On Janmashtami, Utkarsh Patel brings you two episodes from the life of Lord Krishna that make him the ultimate enigma – shrouded in mystery but sparkling in divine redemption
Innocent, impish and cherubic are the three words that spring to mind when we look upon the smiling face of Lord Krishna staring up at us from his lavishly adorned crib during feisty Janmashtami celebrations (on August 25 this year). While it is well-known that Krishna was the eighth child of Devaki and Vasudeva, and Kansa had killed the couple’s other children, not many know that the Lord had brought back to life his brothers for a brief reunion!
But then there are several such episodes about Krishna and his avatars: the adorable prankster stealing butter from homes, the sublime lover that tugs at every woman’s heartstrings and the perfect diplomat and strategist on the battlefield.
So who is He? Is He the fountainhead of knowledge or the political mastermind? Or is He an enigma – a dichotomy that has never been resolved? Take, for example, an interesting episode from the Sarala Mahabharata of Odisha. During the exile of the Pandavas, Krishna decided to test Arjuna as he was performing penance in the hills of Manibhadra. Krishna assumed the form of the Navagunjara, an animal with the head of a rooster and three feet – of an elephant, a tiger and a deer. The fourth limb was a raised human arm carrying a lotus. The creature had the neck of a peacock, the hump of a camel, the waist of a lion and the tail of a serpent.
When the Navagunjara presented itself in front of Arjuna, he was both terrified and baffled. He picked up his bow and arrow to shoot the creature, but paused for a moment trying to understand it. How could such a creature exist? It was then that he understood this must be none other than Krishna himself. He immediately bowed and sought his blessings.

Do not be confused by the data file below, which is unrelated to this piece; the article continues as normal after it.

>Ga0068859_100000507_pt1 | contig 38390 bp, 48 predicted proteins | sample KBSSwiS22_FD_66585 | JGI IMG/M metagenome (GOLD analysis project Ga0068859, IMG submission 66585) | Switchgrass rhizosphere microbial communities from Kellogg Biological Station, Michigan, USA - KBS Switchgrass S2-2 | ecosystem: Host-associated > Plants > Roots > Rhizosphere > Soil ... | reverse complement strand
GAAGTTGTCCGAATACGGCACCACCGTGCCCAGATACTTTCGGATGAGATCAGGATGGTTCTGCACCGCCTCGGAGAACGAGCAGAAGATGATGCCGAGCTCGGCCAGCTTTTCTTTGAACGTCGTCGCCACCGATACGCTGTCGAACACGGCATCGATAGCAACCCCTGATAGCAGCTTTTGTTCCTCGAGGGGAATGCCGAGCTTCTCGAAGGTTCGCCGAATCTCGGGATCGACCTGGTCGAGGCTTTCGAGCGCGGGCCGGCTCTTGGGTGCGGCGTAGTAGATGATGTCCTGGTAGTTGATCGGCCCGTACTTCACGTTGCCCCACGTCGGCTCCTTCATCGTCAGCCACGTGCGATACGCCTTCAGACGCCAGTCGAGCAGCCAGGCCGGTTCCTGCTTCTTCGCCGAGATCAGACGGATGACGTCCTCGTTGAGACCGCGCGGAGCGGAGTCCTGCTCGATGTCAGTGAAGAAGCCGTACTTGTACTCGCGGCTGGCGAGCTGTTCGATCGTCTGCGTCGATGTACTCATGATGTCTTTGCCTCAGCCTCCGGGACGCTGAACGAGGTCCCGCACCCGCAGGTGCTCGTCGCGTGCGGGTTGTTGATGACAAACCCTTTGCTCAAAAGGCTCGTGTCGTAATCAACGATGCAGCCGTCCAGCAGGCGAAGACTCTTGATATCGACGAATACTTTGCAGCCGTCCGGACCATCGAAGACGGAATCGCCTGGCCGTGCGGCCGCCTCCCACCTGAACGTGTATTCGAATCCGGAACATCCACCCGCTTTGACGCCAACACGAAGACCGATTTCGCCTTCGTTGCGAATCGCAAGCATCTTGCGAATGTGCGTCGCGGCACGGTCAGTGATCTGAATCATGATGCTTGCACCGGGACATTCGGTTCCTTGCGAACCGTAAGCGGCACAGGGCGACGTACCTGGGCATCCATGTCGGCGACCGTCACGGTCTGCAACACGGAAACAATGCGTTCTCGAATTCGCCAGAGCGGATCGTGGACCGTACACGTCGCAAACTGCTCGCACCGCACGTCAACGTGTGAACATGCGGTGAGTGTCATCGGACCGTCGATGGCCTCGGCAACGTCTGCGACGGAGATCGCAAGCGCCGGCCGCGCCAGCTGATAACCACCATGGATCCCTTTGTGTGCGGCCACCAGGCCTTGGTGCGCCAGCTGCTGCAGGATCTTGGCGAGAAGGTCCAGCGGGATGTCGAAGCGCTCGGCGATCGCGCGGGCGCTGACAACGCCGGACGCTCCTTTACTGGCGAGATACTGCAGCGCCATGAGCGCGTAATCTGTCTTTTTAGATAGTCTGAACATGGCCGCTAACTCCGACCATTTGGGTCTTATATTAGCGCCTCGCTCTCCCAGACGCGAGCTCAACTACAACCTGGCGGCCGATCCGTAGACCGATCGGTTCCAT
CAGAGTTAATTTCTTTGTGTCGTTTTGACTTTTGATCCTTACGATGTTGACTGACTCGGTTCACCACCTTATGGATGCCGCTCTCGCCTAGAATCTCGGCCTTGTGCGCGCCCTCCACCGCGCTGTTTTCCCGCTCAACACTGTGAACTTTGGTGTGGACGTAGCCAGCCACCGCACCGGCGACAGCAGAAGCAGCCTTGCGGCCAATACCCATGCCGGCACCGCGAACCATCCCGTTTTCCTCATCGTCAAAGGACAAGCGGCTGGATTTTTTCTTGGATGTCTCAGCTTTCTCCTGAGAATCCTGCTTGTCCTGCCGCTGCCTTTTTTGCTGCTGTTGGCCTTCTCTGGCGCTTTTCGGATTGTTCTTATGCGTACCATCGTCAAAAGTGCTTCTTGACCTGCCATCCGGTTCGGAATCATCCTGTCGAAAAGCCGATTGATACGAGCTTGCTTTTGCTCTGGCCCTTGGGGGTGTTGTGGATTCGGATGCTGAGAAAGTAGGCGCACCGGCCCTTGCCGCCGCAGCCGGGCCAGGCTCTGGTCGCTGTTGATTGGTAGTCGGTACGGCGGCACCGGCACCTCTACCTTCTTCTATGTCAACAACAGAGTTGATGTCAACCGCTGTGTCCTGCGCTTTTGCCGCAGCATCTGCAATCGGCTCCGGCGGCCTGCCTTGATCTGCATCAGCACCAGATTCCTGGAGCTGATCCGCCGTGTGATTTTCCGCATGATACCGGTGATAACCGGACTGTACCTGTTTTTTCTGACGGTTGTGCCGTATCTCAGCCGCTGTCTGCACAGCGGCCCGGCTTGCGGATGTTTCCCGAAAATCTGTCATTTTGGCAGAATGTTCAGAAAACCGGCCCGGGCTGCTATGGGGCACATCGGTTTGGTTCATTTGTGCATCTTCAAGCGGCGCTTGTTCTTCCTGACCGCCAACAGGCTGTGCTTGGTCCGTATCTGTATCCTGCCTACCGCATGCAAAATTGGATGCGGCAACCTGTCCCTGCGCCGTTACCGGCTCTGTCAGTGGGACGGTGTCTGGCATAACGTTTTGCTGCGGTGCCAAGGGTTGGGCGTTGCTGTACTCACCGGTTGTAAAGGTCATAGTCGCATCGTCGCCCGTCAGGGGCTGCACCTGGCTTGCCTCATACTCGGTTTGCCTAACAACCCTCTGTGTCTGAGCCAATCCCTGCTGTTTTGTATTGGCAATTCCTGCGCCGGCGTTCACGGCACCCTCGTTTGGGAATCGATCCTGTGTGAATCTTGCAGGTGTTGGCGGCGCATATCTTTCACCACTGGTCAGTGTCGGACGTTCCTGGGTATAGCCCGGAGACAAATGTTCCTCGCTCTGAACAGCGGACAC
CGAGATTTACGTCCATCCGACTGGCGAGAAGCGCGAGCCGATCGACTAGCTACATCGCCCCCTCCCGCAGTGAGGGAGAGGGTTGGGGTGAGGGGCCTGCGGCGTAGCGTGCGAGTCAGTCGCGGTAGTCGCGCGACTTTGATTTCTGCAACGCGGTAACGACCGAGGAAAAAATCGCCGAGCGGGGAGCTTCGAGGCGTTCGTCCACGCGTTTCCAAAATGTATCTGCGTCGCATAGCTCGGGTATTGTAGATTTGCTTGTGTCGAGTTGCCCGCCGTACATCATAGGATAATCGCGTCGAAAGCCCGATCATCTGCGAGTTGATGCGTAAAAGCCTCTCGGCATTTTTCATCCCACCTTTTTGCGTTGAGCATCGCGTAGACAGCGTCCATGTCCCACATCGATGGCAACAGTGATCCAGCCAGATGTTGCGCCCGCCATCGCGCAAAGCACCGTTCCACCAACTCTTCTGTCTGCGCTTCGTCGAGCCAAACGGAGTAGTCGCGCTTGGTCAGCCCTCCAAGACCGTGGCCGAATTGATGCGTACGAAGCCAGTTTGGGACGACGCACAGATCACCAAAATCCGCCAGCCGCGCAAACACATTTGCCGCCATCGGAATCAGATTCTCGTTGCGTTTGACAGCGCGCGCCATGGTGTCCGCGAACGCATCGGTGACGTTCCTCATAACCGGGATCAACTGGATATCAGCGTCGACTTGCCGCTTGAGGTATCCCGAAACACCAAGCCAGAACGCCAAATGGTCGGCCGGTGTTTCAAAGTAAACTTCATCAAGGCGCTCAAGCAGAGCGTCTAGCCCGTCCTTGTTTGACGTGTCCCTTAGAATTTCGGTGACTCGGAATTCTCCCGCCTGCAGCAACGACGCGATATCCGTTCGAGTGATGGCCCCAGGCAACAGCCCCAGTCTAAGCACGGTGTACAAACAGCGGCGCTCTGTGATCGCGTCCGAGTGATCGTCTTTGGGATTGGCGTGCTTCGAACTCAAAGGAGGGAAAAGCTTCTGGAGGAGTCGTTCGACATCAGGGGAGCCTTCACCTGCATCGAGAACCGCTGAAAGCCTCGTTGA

One wonders what this could be all about. The Navagunjara is seen as the unfathomable possibility of nature but it also implies that not all aspects of god can be understood, no matter how knowledgeable one is. While Arjuna was amazed at his own inability to explain the existence of such a creature, his picking up of the bow without giving it a thought is an example of human reaction when there is no prior knowledge of a situation.
Talking of imagery, one cannot think of Krishna and not be reminded of his love for Radha. Once, when Krishna was with his wife Rukmini, Naradamuniwalked in and related his experience at Vrindavan,
where he had met Radha. Even after learning that Narada was en route from Mathura, Radha had no questions about Krishna. On asking why, Radha said she didn’t need to know about the one who was always with her. Rukmini, of course, was upset and announced that Radha was Krishna’s past and that, she, his wife, was his present and future. There could be no love for the Lord greater than hers, Rukmini added.
Sometime later, Krishna fell sick and no medicines could treat him. Soon, a celestial vaidya, who was none other than Narada in disguise, came down to help. Needless to say, this was all part of an act put together by Narada at the behest of Krishna!
He told Rukmini that Krishna was suffering from a debilitating disease that could be cured only if he consumed the water that had washed the feet of someone who truly loved and adored him. When this was suggested to Rukmini, she was taken aback. She did love him, but making her husband drink the water that had touched her feet would make her a sinner. Krishna’s other wives, including Satyabhama, also declined.
The vaidya then went to Radha, who didn’t hesitate a moment, despite being reminded by Narada about the sin. But Radha only smiled and replied, “No sin can be greater than not saving the life of the Lord.” When Rukmini learnt about this, she was ashamed and accepted that no one loved and adored the Lord more than Radha.
This story brings into focus the other dichotomy associated with Lord Krishna – the love of Rukmini and Radha, love within an established relationship and that outside of it, and love that is unconditional – almost divine. Do we need more reason to explain why Krishna is considered the eternal enigma?